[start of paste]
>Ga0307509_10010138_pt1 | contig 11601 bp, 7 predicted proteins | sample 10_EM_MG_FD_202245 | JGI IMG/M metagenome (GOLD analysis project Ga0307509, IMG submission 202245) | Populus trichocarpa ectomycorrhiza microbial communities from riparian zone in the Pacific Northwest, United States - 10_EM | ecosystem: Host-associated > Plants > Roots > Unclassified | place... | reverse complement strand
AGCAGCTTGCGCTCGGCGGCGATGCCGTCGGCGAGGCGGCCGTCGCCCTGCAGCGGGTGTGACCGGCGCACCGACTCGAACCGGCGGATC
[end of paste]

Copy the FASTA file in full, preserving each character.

>Ga0307509_10010138_pt1 | contig 11601 bp, 7 predicted proteins | sample 10_EM_MG_FD_202245 | JGI IMG/M metagenome (GOLD analysis project Ga0307509, IMG submission 202245) | Populus trichocarpa ectomycorrhiza microbial communities from riparian zone in the Pacific Northwest, United States - 10_EM | ecosystem: Host-associated > Plants > Roots > Unclassified | place... | reverse complement strand
AGCAGCTTGCGCTCGGCGGCGATGCCGTCGGCGAGGCGGCCGTCGCCCTGCAGCGGGTGTGACCGGCGCACCGACTCGAACCGGCGGATC